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Piano man in training? I'd like to believe so


I really enjoy music. That sentence likely would make Mrs. Mahnke, my elementary school music teacher, do a double take and ask me if I need to lie down for an hour or two if she still were alive.


I’m pretty sure at least a few of my classmates joined me in the “We’d rather be force-fed the meatloaf surprise or whatever other atrocity that passes for school lunch than go to music class” camp. Mrs. Mahnke was an older woman who was close to retiring by the time I left elementary school in the spring of 1982. We sang boring songs in books I swear had been in her classroom since the Kennedy Administration. And when we got a little unruly, which grade-schoolers do quite frequently, she had this nasty habit of slamming the keys of her piano with the force of an anvil dropped from the top of the Willis Tower.


I started liking music class, or at least tolerating it, by middle school. Part of the curriculum involved hands-on learning with acoustic guitars and electric keyboards. I really enjoyed the latter. I even got good enough with some practice to play the melody of part of “The Entertainer” from the movie “The Sting,” and “Take Me Out To The Ballgame” in its entirety.


But it’s my wife, Cindy, who has all the musical talent in the family. She was a trombonist in high school – even made first chair as a sophomore. She still can remember major and minor scales, and she still can sight-read simple piano pieces. I have no doubt she passed on her gift to our son, Nolan, who has Autism and is nonverbal. Nolan faces many challenges on a daily basis, but music, whether making it on his digital piano or listening to it to work through a meltdown, is always there to put him in a good place.


Imagine how I’ll feel to hear him play the music of an artist who has had a big impact on my life. And at least a little bit of an impact on his.


I bought Nolan an EZ Play Music songbook for Billy Joel’s 1977 album, “The Stranger” last week for his 16th birthday. It’s one of my favorite albums – I have two copies on vinyl, the compact disc I’ve owned for more than 30 years, and deluxe 30th anniversary edition. It’s been a go-to for me in good times and bad. And one day, instead of the frenetic sounds that are a cross between avant-garde jazz and a Yoko Ono outtake I hear Nolan playing in the living room, my ears will perk up and I’ll smile because there’s no doubt in my mind I’m hearing “Only The Good Die Young.”


My introduction to Billy Joel was in 1979 when I saw the sheet music to his song “Honesty” on my uncle’s piano. I watched Billy’s HBO concert from Long Island in 1983 at my grandparents’ house and was amazed not only by the excellent quality of his songs, but also by the high level of energy at which he performed. My allowance money, and later some of the funds from my part-time jobs, was first spent on Billy’s cassettes, then on his CDs. My interest in other artists came and went, but his music was a mainstay.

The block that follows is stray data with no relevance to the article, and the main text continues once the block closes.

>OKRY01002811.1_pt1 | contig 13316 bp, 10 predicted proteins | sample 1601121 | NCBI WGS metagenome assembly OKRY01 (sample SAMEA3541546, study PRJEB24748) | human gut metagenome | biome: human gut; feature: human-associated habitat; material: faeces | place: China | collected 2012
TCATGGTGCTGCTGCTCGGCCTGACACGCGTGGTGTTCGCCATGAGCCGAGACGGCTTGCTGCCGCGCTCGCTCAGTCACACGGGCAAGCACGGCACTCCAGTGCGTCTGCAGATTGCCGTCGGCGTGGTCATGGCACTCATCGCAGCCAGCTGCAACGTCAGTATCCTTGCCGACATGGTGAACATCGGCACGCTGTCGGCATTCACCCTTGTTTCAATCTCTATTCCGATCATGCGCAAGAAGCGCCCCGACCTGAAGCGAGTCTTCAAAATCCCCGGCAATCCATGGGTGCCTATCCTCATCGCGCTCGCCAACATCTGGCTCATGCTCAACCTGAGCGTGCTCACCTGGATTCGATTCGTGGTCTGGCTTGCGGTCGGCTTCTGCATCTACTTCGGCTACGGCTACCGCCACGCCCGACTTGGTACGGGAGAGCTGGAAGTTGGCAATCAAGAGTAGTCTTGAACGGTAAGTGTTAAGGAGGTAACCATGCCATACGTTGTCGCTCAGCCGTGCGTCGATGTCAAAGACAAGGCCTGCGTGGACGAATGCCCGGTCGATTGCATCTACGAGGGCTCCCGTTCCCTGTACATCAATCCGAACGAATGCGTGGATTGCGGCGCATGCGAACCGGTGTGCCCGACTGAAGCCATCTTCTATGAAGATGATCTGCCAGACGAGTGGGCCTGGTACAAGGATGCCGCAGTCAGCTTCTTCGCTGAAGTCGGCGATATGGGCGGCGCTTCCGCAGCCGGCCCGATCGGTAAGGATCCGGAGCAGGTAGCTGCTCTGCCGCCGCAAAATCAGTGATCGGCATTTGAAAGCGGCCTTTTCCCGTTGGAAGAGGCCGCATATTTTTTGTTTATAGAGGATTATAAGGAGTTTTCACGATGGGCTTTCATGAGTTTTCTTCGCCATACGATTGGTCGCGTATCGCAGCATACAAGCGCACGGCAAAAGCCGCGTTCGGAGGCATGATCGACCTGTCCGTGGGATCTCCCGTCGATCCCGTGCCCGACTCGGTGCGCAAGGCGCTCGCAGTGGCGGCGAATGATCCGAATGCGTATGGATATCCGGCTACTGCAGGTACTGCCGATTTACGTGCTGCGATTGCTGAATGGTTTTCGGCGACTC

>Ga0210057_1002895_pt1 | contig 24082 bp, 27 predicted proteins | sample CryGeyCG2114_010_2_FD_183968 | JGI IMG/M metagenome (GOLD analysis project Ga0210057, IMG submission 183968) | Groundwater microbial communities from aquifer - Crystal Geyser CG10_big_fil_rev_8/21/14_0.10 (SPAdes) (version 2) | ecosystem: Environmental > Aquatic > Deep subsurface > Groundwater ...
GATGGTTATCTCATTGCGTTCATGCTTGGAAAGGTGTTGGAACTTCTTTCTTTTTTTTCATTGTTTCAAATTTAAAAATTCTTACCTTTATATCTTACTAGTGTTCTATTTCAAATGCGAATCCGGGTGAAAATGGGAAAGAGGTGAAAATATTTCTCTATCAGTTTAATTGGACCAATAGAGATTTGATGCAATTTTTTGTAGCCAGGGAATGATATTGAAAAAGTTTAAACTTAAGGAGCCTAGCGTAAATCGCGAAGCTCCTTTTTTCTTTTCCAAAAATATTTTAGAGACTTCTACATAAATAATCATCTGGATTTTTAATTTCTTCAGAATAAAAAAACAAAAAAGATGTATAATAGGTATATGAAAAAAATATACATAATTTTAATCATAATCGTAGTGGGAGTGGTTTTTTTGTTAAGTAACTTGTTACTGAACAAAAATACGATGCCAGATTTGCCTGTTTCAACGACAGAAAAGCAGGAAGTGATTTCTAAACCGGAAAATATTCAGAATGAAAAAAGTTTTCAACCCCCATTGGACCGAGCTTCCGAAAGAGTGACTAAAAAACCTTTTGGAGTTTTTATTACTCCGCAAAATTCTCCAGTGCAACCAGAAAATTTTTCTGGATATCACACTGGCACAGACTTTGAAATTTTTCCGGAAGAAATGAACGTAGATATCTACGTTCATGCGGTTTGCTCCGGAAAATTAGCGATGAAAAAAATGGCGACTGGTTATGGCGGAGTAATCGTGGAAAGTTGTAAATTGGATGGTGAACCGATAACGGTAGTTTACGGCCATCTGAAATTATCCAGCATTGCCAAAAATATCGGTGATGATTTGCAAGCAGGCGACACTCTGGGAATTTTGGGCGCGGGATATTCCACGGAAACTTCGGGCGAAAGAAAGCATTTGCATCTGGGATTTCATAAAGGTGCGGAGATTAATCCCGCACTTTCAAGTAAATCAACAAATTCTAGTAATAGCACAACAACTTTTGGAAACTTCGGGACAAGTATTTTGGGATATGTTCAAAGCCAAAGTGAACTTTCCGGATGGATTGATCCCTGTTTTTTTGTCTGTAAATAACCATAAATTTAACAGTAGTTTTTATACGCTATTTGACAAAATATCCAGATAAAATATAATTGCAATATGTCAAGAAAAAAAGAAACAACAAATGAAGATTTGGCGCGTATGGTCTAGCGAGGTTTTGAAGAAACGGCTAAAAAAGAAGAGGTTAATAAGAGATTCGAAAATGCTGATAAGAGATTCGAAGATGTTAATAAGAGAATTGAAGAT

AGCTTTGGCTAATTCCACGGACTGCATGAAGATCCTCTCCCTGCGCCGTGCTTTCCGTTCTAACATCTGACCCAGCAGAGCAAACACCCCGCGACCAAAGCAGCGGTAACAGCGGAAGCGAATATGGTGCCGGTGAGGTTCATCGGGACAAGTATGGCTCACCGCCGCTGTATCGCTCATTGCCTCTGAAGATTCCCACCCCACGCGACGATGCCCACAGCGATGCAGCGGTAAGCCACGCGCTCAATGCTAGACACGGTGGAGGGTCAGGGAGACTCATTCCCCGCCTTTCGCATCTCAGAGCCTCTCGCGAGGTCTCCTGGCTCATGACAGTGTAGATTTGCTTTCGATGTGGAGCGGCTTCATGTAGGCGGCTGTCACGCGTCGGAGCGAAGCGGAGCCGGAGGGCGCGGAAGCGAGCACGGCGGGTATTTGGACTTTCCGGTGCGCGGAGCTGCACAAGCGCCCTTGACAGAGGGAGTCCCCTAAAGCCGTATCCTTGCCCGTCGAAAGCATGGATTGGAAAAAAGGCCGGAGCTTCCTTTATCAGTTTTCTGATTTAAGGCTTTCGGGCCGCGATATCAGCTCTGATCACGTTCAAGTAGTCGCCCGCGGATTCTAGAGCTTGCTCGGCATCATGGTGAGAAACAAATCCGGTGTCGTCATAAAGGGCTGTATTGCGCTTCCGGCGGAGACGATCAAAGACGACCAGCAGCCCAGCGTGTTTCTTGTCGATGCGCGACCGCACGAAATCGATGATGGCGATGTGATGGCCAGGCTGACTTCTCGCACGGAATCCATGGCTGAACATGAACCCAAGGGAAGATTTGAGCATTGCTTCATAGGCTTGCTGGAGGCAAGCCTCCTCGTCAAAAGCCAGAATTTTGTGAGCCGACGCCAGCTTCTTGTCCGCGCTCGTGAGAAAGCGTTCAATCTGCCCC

Billy’s music has been present in Nolan’s life since he was first diagnosed with Autism in 2008.


I’ve lost count of how many times Cindy and I needed to grab an iPad and find the video for “The Longest Time” on YouTube to calm down Nolan when he was upset – and it worked more times than it didn’t. One of my proudest moments as a father came when Nolan willingly watched most of Billy’s 1978 performance on “The Old Gray Whistle Test” with me. And when it came time for Nolan to see his first concert, it was Billy’s 2019 show in Milwaukee. I was worried about how he would handle being in a loud stadium for more than 2½ hours with 30,000-plus people. He did amazing.


Yeah, I’m excited about trying to teach my son to play music that means a lot to me. It’s because I know he’s very capable of learning it.



Nolan has been going to music therapy sessions for the past 7½ years, and he’s also just started 20-minute, once-every-other-week music lessons with the band director at the high school he attends. I attend his once-a-week, 45-minute music therapy sessions with him, and it’s absolutely incredible to see how much he’s progressed in the last year. He can keep a beat very well. I’ve watched him change chords on one instrument as the therapist plays another. With prompting and guidance, he can play chords on the piano and ukulele.


It was Nolan’s music therapist who recommended the EZ Play Music series when I asked her if there were any easy-to-learn music books that he would be able to understand. I found the EZ Play book for “The Stranger” by accident on the Facebook marketplace when I was looking for another Billy Joel collectible. I asked Nolan’s music therapist if she thought he was capable of playing the songs in it. She said absolutely.


So Cindy and I are starting very small. Cindy purchased stickers with musical notes and affixed them to the proper keys on Nolan’s piano. I still can find Middle C on a keyboard after all these years, and now Nolan can too after I showed him several times. I still remember the acronyms EGBDF (“Every Good Boy Does Fine”) and FACE from the lines of the treble clef (Believe it or not, I wasn’t always daydreaming of being a Major League shortstop in music class and I did pay attention from time to time).


I understand it will take an abundance of patience and time – likely a couple of months, if not longer – to start seeing results, but I think it will be worth it. My dream is to hear Nolan play these songs. Heck, I’ll be excited the day he can bang out one verse. I’m looking forward to sharing those moments with the world.


I enjoy the music of many artists and bands, and each has impacted me in one way or another. But my love of Billy Joel’s music has made me want to pass that enjoyment on to my son so that maybe others can enjoy it as well. I think Mrs. Mahnke would approve.

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